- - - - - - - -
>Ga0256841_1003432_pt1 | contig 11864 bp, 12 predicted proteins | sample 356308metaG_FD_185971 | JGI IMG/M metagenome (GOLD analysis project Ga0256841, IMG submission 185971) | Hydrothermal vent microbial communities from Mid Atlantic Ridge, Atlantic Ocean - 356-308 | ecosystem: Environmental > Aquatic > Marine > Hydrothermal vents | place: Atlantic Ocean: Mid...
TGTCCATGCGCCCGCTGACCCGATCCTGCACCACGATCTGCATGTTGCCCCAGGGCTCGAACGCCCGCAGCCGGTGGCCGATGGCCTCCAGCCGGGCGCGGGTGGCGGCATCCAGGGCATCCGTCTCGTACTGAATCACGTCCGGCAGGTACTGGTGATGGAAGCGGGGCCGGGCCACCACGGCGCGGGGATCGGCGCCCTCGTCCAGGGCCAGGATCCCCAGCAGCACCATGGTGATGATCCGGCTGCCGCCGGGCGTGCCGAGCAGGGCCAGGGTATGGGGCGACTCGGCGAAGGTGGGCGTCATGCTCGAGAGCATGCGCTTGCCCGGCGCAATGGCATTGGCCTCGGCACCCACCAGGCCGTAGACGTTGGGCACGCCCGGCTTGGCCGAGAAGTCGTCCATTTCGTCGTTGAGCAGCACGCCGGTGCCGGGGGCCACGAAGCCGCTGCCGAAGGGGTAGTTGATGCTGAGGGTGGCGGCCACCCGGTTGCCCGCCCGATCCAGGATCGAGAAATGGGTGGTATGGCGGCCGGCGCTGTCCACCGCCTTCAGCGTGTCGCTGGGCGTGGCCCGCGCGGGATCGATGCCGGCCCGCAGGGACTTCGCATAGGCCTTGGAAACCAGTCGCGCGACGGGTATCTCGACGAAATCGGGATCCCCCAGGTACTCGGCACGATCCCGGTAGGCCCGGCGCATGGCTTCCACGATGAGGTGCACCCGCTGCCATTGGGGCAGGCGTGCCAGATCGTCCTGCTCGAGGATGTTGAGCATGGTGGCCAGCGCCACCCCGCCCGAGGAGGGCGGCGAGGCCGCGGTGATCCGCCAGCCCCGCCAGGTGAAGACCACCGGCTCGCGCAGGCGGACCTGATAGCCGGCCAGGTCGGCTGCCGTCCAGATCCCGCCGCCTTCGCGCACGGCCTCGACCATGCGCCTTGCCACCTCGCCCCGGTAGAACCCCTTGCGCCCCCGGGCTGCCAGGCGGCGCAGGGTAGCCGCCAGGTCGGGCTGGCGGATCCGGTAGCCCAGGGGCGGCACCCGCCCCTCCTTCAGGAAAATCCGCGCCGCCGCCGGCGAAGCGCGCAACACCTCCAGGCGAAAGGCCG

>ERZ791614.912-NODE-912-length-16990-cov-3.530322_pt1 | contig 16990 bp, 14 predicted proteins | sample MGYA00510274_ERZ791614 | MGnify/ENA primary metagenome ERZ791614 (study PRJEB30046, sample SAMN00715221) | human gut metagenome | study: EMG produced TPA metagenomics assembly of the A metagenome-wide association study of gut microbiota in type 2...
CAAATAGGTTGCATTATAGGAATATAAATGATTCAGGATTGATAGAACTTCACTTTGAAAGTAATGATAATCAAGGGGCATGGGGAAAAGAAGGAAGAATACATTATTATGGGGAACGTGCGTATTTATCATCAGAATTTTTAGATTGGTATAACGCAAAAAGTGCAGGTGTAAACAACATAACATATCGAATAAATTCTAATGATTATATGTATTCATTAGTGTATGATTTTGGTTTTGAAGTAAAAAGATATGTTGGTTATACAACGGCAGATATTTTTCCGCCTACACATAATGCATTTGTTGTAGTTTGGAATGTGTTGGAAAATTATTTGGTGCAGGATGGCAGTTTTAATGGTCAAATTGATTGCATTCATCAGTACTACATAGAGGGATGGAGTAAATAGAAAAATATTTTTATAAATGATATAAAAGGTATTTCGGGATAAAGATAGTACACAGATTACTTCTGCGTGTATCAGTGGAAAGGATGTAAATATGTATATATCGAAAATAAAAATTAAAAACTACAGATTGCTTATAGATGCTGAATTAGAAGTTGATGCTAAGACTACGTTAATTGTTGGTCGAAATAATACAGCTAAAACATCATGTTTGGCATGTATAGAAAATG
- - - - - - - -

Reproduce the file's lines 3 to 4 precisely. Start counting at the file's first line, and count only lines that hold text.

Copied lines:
>ERZ791614.912-NODE-912-length-16990-cov-3.530322_pt1 | contig 16990 bp, 14 predicted proteins | sample MGYA00510274_ERZ791614 | MGnify/ENA primary metagenome ERZ791614 (study PRJEB30046, sample SAMN00715221) | human gut metagenome | study: EMG produced TPA metagenomics assembly of the A metagenome-wide association study of gut microbiota in type 2...
CAAATAGGTTGCATTATAGGAATATAAATGATTCAGGATTGATAGAACTTCACTTTGAAAGTAATGATAATCAAGGGGCATGGGGAAAAGAAGGAAGAATACATTATTATGGGGAACGTGCGTATTTATCATCAGAATTTTTAGATTGGTATAACGCAAAAAGTGCAGGTGTAAACAACATAACATATCGAATAAATTCTAATGATTATATGTATTCATTAGTGTATGATTTTGGTTTTGAAGTAAAAAGATATGTTGGTTATACAACGGCAGATATTTTTCCGCCTACACATAATGCATTTGTTGTAGTTTGGAATGTGTTGGAAAATTATTTGGTGCAGGATGGCAGTTTTAATGGTCAAATTGATTGCATTCATCAGTACTACATAGAGGGATGGAGTAAATAGAAAAATATTTTTATAAATGATATAAAAGGTATTTCGGGATAAAGATAGTACACAGATTACTTCTGCGTGTATCAGTGGAAAGGATGTAAATATGTATATATCGAAAATAAAAATTAAAAACTACAGATTGCTTATAGATGCTGAATTAGAAGTTGATGCTAAGACTACGTTAATTGTTGGTCGAAATAATACAGCTAAAACATCATGTTTGGCATGTATAGAAAATG